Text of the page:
e-lectricity

In a small township on the outskirts of Johannesburg, South Africa, paraffin has become the currency for trade. However, a rising paraffin shortage is threatening to plummet the township into complete darkness. Walter Hlase, a shy and introverted inventor decides that if he can create a new renewable energy source, he will gain the respect and friendship of the townsfolk. But is this easier said than done? MANNEKE, MIKLAS. ↑E-lectricity. [short film]. Johannesburg: AFDA. via GK at Facebook—tnx! … Continue reading

Share

lolspeak thesis

That’s just wonderful and remembers me of ye ole days when I was still compiling a ↑dictionary of online lingo … ABSTRACT: Lolspeak, which I characterize as an internet dialect of English that is used in conjunction with images of cats, exhibits distinctive variations and patterns which differ from those of standard English. Lolspeak has influenced other language use and may have a significant impact on the English language, due in part to the internet’s role in the evolution of English (Crystal “Language and the Internet,” 2006:26-27). To approach this data, I created a multi-modal discourse transcription technique for analyzing … Continue reading

Share

anthropological lego friends

When students or other interested parties ask me what anthropologists could do outside academia, in the industry in particular, I maintain a threefold answer. In the industry anthropologists 1) do research on organizations—amounting to something like consultancy, 2) do market research, and 3) are participating in product design—especially user-centered design comes to mind. Well, as it seems anthropologists had a hand in the ↑meanwhile available new series LEGO friends, which triggered some ↑discussion on gendered toys. Businessweek has a ↑longer story on LEGO friends, and ↑Andrew wrote at ↑the brothers brick: ‘For those of you out there who’ve made statements … Continue reading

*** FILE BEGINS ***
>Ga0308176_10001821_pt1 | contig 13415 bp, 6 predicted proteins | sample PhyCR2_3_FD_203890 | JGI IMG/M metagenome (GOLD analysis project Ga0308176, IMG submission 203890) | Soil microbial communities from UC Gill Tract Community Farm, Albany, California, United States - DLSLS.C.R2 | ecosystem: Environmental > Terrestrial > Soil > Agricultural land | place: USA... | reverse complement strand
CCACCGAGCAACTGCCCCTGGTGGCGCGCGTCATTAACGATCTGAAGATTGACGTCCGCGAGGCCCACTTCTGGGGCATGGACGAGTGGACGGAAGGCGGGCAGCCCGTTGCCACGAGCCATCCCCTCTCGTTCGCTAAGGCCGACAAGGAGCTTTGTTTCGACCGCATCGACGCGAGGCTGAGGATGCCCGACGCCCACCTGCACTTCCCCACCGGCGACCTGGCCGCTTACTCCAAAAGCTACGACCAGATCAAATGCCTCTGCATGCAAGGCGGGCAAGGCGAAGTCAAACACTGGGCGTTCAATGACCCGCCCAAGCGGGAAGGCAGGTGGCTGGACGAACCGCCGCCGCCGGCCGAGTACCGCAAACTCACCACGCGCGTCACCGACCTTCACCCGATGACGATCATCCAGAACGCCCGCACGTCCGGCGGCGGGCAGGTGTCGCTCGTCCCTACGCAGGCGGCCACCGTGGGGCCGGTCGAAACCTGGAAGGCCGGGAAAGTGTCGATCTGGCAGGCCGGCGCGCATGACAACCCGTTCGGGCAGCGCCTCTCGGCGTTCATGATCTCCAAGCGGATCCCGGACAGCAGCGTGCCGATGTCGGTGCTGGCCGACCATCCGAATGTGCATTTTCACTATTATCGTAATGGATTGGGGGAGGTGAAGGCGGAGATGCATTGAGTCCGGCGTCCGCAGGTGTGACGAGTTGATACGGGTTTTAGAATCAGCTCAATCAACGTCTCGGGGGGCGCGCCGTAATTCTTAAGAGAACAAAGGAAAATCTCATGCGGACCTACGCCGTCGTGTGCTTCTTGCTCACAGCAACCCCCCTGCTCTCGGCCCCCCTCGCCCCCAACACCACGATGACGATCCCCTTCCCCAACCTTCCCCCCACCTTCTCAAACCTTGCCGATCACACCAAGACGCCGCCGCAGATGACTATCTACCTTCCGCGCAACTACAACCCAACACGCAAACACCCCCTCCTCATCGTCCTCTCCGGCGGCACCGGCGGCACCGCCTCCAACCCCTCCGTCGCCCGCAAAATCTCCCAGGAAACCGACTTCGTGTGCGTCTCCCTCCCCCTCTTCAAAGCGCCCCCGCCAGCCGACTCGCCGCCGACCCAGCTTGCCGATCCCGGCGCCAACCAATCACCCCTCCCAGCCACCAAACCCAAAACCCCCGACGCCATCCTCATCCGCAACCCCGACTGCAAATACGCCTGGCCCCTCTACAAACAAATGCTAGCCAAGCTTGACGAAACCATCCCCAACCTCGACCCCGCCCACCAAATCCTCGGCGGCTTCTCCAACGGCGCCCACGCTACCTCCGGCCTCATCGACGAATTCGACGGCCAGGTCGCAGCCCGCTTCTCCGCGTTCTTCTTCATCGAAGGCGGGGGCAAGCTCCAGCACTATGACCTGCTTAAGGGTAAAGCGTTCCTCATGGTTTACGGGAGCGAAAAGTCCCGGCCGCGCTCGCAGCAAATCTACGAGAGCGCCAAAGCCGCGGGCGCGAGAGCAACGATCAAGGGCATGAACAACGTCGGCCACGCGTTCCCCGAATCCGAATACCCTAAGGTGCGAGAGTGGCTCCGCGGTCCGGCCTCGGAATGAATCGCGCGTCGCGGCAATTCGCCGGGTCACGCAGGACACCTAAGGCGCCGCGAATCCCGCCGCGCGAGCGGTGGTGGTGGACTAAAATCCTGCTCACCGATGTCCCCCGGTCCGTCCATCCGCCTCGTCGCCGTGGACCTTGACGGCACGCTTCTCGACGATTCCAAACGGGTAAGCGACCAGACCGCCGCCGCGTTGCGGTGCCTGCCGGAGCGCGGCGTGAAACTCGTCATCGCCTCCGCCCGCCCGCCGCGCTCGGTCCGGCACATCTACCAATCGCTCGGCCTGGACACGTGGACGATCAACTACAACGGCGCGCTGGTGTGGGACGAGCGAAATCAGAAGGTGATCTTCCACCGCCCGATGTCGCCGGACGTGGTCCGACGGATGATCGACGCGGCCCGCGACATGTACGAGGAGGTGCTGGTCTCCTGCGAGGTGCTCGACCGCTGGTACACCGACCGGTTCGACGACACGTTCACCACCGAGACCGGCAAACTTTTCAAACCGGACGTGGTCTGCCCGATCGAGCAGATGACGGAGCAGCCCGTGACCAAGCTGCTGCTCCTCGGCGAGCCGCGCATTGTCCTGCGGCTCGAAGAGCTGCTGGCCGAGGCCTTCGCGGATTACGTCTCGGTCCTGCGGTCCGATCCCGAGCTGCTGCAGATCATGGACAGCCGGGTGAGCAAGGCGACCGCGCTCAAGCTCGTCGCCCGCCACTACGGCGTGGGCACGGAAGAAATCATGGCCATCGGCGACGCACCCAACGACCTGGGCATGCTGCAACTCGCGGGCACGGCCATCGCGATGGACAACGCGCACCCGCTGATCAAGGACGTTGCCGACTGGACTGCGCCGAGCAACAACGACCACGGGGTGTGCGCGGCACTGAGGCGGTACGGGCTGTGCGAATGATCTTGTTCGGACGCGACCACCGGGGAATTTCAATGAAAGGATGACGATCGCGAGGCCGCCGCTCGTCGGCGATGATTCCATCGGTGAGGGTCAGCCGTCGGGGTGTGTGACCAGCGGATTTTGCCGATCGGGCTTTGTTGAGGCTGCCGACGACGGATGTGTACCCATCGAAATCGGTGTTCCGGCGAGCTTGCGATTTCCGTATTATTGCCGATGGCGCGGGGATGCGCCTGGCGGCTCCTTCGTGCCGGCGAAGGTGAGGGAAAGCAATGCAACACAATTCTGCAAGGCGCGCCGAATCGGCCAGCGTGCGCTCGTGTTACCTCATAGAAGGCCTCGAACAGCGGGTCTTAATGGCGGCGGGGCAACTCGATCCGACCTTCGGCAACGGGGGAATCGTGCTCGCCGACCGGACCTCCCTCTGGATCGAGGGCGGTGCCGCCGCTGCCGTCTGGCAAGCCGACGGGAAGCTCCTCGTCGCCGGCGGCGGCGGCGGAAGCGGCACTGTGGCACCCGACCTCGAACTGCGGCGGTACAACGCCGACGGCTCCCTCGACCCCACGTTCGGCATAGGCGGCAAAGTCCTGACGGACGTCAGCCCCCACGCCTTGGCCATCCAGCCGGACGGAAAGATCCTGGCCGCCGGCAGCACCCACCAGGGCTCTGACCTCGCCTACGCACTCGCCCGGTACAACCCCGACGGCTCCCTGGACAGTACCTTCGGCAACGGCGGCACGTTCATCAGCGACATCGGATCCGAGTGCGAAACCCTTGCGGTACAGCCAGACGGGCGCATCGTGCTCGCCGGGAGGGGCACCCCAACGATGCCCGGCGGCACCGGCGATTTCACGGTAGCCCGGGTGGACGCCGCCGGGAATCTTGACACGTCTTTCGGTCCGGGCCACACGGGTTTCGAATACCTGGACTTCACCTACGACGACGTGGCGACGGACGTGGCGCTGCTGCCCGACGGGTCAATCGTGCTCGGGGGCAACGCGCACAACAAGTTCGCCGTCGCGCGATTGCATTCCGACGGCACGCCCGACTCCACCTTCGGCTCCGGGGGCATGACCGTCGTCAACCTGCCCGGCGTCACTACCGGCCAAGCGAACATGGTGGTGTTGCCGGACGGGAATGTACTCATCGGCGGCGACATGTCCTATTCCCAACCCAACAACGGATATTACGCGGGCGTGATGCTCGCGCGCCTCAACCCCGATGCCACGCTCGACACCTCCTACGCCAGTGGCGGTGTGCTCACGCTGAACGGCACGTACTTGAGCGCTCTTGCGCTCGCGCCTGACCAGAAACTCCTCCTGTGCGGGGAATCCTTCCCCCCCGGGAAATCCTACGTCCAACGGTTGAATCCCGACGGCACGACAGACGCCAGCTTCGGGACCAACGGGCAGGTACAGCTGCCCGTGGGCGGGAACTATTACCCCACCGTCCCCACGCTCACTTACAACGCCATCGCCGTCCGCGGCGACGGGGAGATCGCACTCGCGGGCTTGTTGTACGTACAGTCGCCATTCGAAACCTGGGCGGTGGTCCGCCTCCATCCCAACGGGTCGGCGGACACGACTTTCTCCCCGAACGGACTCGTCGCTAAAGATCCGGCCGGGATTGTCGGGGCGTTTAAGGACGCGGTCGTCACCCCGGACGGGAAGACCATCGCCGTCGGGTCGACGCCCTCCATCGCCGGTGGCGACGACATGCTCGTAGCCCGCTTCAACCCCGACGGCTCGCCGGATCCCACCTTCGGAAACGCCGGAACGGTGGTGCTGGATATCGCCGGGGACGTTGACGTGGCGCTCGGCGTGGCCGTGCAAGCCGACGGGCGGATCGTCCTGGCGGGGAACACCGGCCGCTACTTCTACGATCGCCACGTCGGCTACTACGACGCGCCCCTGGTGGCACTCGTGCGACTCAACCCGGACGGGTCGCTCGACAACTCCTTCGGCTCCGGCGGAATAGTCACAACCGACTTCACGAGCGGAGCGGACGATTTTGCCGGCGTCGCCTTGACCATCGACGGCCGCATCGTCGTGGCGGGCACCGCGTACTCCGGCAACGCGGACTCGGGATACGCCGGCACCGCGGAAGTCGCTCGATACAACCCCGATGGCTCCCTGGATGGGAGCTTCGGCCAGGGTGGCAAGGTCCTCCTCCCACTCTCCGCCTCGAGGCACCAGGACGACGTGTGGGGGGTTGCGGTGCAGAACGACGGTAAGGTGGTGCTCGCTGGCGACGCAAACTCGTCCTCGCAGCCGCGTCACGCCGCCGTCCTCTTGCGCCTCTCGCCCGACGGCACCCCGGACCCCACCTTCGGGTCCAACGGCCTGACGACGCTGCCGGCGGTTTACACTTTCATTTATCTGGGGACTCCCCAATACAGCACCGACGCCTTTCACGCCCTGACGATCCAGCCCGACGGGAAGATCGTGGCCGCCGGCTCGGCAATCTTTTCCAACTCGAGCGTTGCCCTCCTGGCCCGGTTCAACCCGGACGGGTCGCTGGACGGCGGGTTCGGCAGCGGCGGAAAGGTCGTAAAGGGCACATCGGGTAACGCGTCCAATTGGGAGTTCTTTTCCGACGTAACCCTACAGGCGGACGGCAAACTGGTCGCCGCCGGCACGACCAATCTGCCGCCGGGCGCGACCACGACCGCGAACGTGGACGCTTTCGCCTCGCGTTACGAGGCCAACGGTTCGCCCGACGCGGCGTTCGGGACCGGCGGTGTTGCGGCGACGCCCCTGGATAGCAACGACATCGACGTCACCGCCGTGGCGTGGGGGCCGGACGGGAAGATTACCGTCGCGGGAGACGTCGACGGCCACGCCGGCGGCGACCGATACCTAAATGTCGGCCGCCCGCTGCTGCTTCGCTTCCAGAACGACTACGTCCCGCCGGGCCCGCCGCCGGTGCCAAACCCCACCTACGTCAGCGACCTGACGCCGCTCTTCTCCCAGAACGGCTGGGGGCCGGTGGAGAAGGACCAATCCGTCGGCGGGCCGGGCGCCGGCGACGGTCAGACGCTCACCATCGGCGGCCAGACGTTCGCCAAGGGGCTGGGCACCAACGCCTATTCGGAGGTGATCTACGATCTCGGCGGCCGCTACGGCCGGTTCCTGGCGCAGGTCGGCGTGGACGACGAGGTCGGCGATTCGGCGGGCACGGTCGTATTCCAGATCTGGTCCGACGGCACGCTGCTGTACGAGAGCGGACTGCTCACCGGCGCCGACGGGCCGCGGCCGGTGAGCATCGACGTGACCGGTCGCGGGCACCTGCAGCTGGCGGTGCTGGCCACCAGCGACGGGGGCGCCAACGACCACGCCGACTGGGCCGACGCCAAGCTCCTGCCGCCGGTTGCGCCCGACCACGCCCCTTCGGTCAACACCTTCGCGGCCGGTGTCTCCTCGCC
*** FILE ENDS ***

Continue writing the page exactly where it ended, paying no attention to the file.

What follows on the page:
Share

barefoot into cyberspace

↓Barefoot into Cyberspace is an inside account of radical hacker culture and the forces that shape it, told in the year WikiLeaks took subversive geek politics into the mainstream. Including some of the earliest on-record material with Julian Assange you are likely to read, Barefoot Into Cyberspace is the ultimate guided tour of the hopes and ideals that are increasingly shaping world events.     Beginning at the Chaos Communications Congress of December 2009, where WikiLeaks’ Julian Assange and Daniel Domscheit-Berg first presented their world-changing plans to a select audience of the planet’s most skilful and motivated hackers, Barefoot Into … Continue reading

Share

cyberanthropology reviews

Now that some reviews of my book ‘↑Cyberanthropology‘ have seen the light of day, it makes sense to begin to collect them [naturally they’re all in German]:     The Titel-Magazin was first with ↑Ein Buch mit System! (27 September 2011). As short as enthusiastic—and it is very short.     Next came Karl-Heinz Kohl’s review in the Frankfurter Allgemeine Zeitung: ↑Völkerkunde war gestern, Cyberanthropology ist heute (16 November 2011). Unfortunately behind a paywall on the FAZ-server, but buecher.de has the ↑full text of the review online (and perlentaucher.de posted a ↑short notice).     On 30 November 2011 SWR2 … Continue reading

Share

graeber’s debt